Non-ADHD partners are well-served to stop nagging, reminding or ‘educating’ their partners, all of which feel like criticism to the ADHD partner and drive you apart from each other. ‘Parenting’ your partner with ADHD is corrosive to your respect for each other and almost always sends the ADHD partner into retreat. (For more on this particular symptom/response/response cycle, see either of my books or this blog post…)
But here’s the hard part. Your partner is doing something that bugs you – like not meeting deadlines she agreed to; being irritable on a regular basis, or something else that is likely rooted in ADHD symptoms. How do you voice your desire for change without dropping into old, and unhealthy, habits? Here are X tips:
Tip #1 - Focus on patterns, not incidents: We all make mistakes, and those with ADHD are less consistent than those without. Which means that even when things are going well there will be bumps in the road. If your partner generally is doing something right – such as following through- but then has a failure (or even 2) – don’t bring it up. Instead, watch and wait. If you see a pattern developing over a number of weeks, then it’s time to talk.
Tip #2 - Focus on the truly important stuff – trustworthiness and the right to autonomy: Your ADHD partner won’t do things the way you do. Don’t try to control how things get done or educate your partner to do things the same way you do. Focus, instead, on the outcome. For example, you might like to book a hotel the way I do - by choosing the first thing that seems to fit the criteria. It’s efficient, and you get a good enough bed to sleep in. Your partner might like to choose hotels the way my husband does – he carefully looks at all of the options, and chooses the absolute best value. It takes him much longer, and he spends lots of time on multiple booking sites to compare prices, location, reviews and the like.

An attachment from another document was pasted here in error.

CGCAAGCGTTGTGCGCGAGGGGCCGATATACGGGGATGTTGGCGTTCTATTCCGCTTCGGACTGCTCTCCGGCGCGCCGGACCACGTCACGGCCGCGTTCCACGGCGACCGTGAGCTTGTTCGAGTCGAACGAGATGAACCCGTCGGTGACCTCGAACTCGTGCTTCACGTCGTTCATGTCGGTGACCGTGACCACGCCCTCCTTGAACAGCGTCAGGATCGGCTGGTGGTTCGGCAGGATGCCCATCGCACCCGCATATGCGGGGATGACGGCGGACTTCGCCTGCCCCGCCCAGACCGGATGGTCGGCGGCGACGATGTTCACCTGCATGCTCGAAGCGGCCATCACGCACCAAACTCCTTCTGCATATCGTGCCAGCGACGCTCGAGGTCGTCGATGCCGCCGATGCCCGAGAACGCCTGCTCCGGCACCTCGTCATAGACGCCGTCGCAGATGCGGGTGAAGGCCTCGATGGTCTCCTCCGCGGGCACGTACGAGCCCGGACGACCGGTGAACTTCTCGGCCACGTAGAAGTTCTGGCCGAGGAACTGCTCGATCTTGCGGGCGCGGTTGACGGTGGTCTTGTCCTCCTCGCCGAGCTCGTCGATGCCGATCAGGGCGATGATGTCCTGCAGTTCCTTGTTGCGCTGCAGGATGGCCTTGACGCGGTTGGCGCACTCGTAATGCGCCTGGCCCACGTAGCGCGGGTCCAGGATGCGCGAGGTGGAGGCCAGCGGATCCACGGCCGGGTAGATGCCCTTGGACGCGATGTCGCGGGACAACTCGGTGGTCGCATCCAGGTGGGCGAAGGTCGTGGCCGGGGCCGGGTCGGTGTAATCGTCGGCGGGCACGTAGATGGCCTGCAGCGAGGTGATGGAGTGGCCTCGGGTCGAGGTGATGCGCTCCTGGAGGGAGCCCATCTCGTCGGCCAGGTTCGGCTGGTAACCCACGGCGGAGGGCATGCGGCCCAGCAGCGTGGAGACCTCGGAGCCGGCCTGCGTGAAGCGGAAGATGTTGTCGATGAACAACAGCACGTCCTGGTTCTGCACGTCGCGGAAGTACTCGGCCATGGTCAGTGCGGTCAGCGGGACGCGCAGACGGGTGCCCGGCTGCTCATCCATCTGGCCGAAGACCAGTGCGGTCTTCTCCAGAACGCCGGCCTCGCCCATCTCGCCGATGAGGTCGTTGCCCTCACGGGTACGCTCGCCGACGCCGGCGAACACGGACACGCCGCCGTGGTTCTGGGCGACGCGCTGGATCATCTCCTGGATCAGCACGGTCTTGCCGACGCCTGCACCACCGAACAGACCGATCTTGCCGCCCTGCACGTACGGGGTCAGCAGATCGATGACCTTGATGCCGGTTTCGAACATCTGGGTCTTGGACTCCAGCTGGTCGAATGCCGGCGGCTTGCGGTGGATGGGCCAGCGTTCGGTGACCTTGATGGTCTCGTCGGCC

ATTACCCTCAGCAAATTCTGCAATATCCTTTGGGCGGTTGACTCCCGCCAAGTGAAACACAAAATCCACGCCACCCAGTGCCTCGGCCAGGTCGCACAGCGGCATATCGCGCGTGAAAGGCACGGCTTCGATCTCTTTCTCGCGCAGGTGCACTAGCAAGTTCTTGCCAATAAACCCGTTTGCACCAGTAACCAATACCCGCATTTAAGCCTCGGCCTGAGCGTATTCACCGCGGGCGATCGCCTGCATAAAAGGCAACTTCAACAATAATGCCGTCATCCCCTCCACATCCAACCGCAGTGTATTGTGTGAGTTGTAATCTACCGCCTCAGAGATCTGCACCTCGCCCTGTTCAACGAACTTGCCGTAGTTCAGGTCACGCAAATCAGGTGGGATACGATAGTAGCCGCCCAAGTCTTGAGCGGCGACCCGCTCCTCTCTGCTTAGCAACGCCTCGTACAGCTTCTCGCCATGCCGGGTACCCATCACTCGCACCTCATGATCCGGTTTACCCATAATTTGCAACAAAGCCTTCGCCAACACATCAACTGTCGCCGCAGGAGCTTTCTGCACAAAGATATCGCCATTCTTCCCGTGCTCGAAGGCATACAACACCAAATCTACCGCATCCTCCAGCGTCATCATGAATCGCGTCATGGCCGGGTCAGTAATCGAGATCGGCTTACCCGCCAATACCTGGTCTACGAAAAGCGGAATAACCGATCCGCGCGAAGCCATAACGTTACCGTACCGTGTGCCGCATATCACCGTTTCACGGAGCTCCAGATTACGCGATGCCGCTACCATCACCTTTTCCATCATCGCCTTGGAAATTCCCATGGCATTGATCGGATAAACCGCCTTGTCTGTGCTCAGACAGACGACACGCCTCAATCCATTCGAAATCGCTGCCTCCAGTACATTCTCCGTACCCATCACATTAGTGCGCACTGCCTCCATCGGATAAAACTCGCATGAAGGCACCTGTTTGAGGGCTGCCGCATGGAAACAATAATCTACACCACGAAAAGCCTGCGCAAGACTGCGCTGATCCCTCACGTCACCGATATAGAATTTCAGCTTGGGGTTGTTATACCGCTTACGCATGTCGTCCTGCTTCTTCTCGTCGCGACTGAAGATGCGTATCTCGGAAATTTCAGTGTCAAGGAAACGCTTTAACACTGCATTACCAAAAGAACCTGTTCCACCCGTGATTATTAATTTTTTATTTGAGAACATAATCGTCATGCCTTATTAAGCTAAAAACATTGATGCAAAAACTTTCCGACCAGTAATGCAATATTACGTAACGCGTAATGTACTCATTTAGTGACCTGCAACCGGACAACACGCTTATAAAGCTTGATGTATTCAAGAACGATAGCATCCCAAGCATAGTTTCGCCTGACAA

In this example, the ‘important stuff’ is that either of us ends up with a hotel AND that we each get to do it in the way that satisfies us and reflects who we are. I don’t berate him for being inefficient (or tell him he should be doing other things with his time) and he doesn’t berate me for my ‘sloppy’ approach to finding a hotel.
So if you are upset about how something is getting done (or not getting done) assess whether your discomfort comes from your differences rather than an actual problem. In the former case, it’s generally a good idea to let it go.
Tip #3 - Transition into your conversations with soft starts. Do not launch into what is bothering you without warning. It’s too hard for those with ADHD to ‘transition’ from whatever is going on in their head to what you are saying. The abruptness of your approach is likely to feel like an attack. Instead, start gently and give some warning to set the stage. For example, rather than saying ‘You haven’t done the project you promised you would do’ you could say “I’ve been seeing a pattern (see tip #1) in your behavior in the last few weeks that is starting to impact me and I would like to talk with you about it. Is this a good time, or should we speak later about it?”
It makes sense to ask if it’s a good time to discuss your issue. You want your partner’s full attention. So if she is in the middle of closing a client deal, then you don’t want to talk with her right then. Notice you aren’t giving her the option to not talk about it, only to find the right time.
If your partner is able to talk, then you’ve gotten her attention, she knows the topic is going to be serious, and you can thoughtfully proceed with your concerns.
Tip #4 - Focus primarily on your own issues: This will lessen your partner’s defensiveness and keep the conversation going: Even if your partner’s actions are what’s triggering you, your most fruitful discussion will be about your emotional or logistical response to those actions. So, instead of saying ‘you didn’t do the dishes as you had promised’ (which is likely to shut your partner down) you might say something like ‘as you probably know by now, I’m a person who appreciates cleanliness in my home. For the last few weeks you haven’t been cleaning up as you had promised and I’ve ended up feeling stressed out and uncomfortable as a result. Can we talk about what’s going on and whether we’ve got the right chore distribution?’
Parenting and nagging is a habit – and one that can be broken. These tips can help you communicate in more healthy ways.